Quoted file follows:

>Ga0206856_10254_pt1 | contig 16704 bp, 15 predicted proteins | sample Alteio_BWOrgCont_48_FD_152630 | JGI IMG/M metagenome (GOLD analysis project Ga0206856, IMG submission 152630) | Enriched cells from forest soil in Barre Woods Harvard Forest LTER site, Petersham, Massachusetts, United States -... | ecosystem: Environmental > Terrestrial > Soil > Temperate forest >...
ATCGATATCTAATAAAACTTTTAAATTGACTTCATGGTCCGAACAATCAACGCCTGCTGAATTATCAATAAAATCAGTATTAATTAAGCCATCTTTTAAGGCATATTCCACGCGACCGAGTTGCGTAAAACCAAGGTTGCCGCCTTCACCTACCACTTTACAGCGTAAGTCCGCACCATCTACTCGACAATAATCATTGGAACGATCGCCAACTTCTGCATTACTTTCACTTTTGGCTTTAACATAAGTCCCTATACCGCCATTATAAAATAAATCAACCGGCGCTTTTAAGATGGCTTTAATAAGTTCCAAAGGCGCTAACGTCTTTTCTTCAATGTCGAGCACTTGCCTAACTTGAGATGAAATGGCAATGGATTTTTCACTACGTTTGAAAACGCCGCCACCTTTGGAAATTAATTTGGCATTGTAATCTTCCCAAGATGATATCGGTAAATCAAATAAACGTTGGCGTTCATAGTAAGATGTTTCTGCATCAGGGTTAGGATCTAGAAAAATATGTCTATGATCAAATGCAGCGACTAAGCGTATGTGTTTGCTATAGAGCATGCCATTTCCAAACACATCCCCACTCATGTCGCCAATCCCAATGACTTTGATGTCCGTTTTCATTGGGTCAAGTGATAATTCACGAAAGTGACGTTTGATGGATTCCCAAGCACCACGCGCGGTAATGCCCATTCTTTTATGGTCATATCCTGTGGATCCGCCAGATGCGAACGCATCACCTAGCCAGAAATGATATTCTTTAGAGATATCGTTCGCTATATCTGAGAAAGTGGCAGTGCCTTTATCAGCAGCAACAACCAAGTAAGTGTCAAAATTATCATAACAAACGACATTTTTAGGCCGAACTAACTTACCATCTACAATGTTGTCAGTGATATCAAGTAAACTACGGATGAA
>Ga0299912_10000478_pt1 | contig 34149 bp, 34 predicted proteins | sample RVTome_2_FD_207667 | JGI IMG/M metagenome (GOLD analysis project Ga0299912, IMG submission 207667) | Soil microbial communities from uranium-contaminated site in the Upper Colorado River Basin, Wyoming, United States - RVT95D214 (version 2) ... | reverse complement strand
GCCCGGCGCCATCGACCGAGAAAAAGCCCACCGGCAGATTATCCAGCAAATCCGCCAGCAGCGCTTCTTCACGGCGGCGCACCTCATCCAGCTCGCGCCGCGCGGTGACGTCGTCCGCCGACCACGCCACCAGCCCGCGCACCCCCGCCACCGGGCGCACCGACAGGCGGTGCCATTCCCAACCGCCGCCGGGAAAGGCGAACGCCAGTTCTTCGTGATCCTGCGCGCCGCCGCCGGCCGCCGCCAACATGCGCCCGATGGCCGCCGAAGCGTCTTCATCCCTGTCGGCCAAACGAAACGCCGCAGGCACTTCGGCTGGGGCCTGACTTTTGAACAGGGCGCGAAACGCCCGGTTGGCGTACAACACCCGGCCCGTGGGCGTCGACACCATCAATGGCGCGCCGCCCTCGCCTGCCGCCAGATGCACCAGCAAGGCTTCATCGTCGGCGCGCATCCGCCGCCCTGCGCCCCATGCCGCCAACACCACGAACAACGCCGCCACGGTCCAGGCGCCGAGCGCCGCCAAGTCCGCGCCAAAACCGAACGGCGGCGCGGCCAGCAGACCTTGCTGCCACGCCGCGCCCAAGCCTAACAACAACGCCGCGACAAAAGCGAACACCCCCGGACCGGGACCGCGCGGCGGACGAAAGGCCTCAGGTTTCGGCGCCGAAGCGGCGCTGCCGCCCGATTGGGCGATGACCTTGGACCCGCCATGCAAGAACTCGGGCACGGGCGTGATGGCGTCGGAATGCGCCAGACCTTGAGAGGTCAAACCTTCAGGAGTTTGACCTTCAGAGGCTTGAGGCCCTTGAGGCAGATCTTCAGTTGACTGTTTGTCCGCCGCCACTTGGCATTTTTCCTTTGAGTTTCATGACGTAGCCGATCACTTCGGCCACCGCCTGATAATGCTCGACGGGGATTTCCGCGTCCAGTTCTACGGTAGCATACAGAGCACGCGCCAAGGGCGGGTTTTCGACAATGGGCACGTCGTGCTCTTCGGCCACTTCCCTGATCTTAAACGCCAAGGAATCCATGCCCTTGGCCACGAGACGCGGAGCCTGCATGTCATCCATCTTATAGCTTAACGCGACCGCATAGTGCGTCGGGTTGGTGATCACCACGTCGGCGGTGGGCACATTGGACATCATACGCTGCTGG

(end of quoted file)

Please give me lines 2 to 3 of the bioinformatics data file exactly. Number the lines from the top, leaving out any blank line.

ATCGATATCTAATAAAACTTTTAAATTGACTTCATGGTCCGAACAATCAACGCCTGCTGAATTATCAATAAAATCAGTATTAATTAAGCCATCTTTTAAGGCATATTCCACGCGACCGAGTTGCGTAAAACCAAGGTTGCCGCCTTCACCTACCACTTTACAGCGTAAGTCCGCACCATCTACTCGACAATAATCATTGGAACGATCGCCAACTTCTGCATTACTTTCACTTTTGGCTTTAACATAAGTCCCTATACCGCCATTATAAAATAAATCAACCGGCGCTTTTAAGATGGCTTTAATAAGTTCCAAAGGCGCTAACGTCTTTTCTTCAATGTCGAGCACTTGCCTAACTTGAGATGAAATGGCAATGGATTTTTCACTACGTTTGAAAACGCCGCCACCTTTGGAAATTAATTTGGCATTGTAATCTTCCCAAGATGATATCGGTAAATCAAATAAACGTTGGCGTTCATAGTAAGATGTTTCTGCATCAGGGTTAGGATCTAGAAAAATATGTCTATGATCAAATGCAGCGACTAAGCGTATGTGTTTGCTATAGAGCATGCCATTTCCAAACACATCCCCACTCATGTCGCCAATCCCAATGACTTTGATGTCCGTTTTCATTGGGTCAAGTGATAATTCACGAAAGTGACGTTTGATGGATTCCCAAGCACCACGCGCGGTAATGCCCATTCTTTTATGGTCATATCCTGTGGATCCGCCAGATGCGAACGCATCACCTAGCCAGAAATGATATTCTTTAGAGATATCGTTCGCTATATCTGAGAAAGTGGCAGTGCCTTTATCAGCAGCAACAACCAAGTAAGTGTCAAAATTATCATAACAAACGACATTTTTAGGCCGAACTAACTTACCATCTACAATGTTGTCAGTGATATCAAGTAAACTACGGATGAA
>Ga0299912_10000478_pt1 | contig 34149 bp, 34 predicted proteins | sample RVTome_2_FD_207667 | JGI IMG/M metagenome (GOLD analysis project Ga0299912, IMG submission 207667) | Soil microbial communities from uranium-contaminated site in the Upper Colorado River Basin, Wyoming, United States - RVT95D214 (version 2) ... | reverse complement strand